STEM learning is important in preparing children for their place in society, but how does this benefit children that are not interested in STEM? The industrial revolution has evolved over the years, from people using water and steam to power systems; to systems now being automatically driven digitally through code and various automated machine programing. This evolution has been evident in every facet of life, especially in the way we interact with technology in our daily lives; from how we order food or navigate roads using apps to how we watch movies online. To ensure we can stay on track with the various tech revolutions, the average person is required to be tech-savvy; to say the least.
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When an average person thinks of a tech-savvy person, they would usually picture a geek with glasses behind a screen; who was particularly good at math or science in school. Interestingly, that may not be the case, as we have seen various leading women like Dr. Omobola Johnson, Anne- Marie Imafidon, or Wendy Okolo, who do not fit that nerdy description, but have risen to be leaders in the tech scene globally. What you would find is that these people shared some other skills that they developed purely from having a Science, Technology, Engineering, or Math ( STEM) background.
These skills are what we call today’s Fourth Industrial Revolution skills; essential to successfully navigating the digital world. The children being raised right now will eventually get into the work environment; perhaps even earlier than usual through placements or internships. With technology evolving at an alarming rate, it is very relevant that we bring children up with these 4IR (4th Industrial Revolution) skills from an early age. Also, we can see that technology adoption is starting earlier with these new generations of children; with most of them having their first digital device like a tablet at an average age of 5 years old.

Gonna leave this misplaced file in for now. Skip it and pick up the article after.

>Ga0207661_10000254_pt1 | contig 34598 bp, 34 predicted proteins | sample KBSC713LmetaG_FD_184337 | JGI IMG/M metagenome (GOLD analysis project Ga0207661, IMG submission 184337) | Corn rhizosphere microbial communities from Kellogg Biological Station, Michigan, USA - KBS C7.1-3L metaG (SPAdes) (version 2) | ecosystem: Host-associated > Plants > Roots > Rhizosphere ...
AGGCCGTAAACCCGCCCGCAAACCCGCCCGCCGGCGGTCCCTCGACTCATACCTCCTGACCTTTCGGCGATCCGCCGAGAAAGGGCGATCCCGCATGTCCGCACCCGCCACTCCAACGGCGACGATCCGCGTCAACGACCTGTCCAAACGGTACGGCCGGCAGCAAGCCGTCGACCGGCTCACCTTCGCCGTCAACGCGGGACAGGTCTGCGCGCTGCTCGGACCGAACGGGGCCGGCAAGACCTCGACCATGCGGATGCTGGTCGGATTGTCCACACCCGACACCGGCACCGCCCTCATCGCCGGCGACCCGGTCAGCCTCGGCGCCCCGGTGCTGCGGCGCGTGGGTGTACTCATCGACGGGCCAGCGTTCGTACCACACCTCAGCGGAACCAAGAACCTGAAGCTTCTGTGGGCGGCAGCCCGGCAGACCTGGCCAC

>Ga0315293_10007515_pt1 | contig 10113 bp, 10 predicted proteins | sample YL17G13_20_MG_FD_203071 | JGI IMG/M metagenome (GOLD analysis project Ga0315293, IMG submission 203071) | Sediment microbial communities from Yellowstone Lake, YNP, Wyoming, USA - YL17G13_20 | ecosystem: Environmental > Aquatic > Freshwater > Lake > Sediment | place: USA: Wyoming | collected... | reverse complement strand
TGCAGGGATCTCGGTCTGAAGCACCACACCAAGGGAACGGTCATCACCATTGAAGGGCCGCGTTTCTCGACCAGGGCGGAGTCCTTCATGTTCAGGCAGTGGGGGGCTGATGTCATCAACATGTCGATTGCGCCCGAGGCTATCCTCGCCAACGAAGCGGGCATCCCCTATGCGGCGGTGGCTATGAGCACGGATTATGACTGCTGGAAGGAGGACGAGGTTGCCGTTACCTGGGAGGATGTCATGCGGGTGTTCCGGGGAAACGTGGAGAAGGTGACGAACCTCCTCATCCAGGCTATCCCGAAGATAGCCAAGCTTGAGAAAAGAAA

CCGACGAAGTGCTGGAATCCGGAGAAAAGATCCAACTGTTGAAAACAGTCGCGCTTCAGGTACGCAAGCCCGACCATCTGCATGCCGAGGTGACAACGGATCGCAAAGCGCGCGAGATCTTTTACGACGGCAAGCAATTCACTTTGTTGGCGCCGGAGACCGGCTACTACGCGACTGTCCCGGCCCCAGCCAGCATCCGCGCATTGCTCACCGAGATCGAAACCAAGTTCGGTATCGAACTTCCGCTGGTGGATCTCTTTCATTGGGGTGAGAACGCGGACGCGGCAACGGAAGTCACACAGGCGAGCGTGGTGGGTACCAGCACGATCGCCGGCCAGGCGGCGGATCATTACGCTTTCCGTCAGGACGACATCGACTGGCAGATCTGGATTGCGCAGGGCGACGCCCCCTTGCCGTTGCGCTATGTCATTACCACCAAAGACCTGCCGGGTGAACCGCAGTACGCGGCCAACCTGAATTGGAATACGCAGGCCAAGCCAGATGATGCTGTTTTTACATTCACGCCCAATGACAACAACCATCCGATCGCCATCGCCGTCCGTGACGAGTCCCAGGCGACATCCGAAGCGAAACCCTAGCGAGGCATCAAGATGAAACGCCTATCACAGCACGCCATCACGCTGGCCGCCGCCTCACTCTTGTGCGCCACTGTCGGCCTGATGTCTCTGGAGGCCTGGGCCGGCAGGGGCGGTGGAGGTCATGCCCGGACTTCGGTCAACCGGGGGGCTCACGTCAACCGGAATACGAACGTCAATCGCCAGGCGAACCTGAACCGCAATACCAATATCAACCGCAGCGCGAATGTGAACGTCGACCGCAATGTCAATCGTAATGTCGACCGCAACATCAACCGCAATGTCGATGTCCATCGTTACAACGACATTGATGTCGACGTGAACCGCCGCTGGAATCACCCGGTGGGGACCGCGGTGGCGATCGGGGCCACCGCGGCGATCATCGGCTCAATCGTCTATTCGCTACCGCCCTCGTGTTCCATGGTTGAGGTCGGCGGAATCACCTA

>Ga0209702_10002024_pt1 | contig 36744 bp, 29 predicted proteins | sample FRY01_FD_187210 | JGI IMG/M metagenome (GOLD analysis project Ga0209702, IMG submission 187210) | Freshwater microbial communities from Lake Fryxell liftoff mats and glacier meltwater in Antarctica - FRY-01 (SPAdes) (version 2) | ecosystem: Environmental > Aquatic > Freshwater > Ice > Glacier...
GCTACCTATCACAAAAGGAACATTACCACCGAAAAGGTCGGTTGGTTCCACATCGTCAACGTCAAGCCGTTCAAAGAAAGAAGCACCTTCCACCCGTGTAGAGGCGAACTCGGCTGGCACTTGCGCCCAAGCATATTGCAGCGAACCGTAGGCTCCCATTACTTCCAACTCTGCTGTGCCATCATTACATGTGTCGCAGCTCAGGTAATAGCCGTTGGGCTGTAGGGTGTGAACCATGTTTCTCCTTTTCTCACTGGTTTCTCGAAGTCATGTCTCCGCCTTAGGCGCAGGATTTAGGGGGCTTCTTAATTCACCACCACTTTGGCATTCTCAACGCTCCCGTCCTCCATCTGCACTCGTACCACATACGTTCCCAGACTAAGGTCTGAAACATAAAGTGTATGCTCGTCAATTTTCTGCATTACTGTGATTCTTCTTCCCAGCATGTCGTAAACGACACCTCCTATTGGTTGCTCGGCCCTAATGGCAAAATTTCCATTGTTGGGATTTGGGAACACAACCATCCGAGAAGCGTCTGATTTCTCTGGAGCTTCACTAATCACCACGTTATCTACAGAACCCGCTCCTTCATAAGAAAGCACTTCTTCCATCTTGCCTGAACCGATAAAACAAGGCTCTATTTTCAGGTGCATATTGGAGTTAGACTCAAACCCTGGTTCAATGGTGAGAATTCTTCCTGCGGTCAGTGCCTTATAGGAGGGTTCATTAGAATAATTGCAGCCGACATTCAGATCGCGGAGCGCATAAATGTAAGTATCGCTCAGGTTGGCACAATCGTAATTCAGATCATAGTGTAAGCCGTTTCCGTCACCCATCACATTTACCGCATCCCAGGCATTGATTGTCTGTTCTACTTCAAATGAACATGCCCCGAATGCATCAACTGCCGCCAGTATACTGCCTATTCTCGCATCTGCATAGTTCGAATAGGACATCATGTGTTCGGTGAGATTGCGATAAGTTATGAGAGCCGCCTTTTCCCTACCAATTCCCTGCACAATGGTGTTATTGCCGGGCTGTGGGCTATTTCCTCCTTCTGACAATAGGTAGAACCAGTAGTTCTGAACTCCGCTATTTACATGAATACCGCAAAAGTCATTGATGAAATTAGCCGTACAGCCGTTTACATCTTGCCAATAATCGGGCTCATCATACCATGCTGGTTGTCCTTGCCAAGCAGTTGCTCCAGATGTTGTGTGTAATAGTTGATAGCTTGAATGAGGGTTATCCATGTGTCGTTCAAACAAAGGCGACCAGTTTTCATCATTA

4th Industrial Revolution Skills
Some of these skills include; complex problem solving, coordinating with others, critical thinking, creativity, active listening and judgment, and decision making. You would find that studying math or science even if one does not take it on as a career; e.g. a coder, engineer, or mathematician, would help develop these skills. The average science project involves working in teams and solving complex problems. To tackle the average math problem, critical reasoning is tested in analyzing the question and finding the right formula to solve the question. You will also see that a level of creativity is a requirement in designing science projects. In experiments, we teach children how to make decisions based on facts through various testing.
In addition “Being tech-savvy is much more than simply knowing how to use a device; it’s about understanding how a device works. Instead of focusing on the technology itself, think about how your child can develop the spatial reasoning and logic skills; that are important for science, technology, engineering, and mathematics. Children as young as preschool age can begin thinking like a computer programmer by using simple coding toys or participating in activities like a blindfolded maze, which can teach them how to create and follow commands — the same concepts used in coding. No computer required.” NY times article
All in all, not all children have to be coders, engineers, or mathematics, but they must develop 4IR skills; that would help them navigate the digital world by involving them in STEM learning and benefit from it. Some recommended resources include Google CS First, Microsoft Minecraft, and Khan Academy.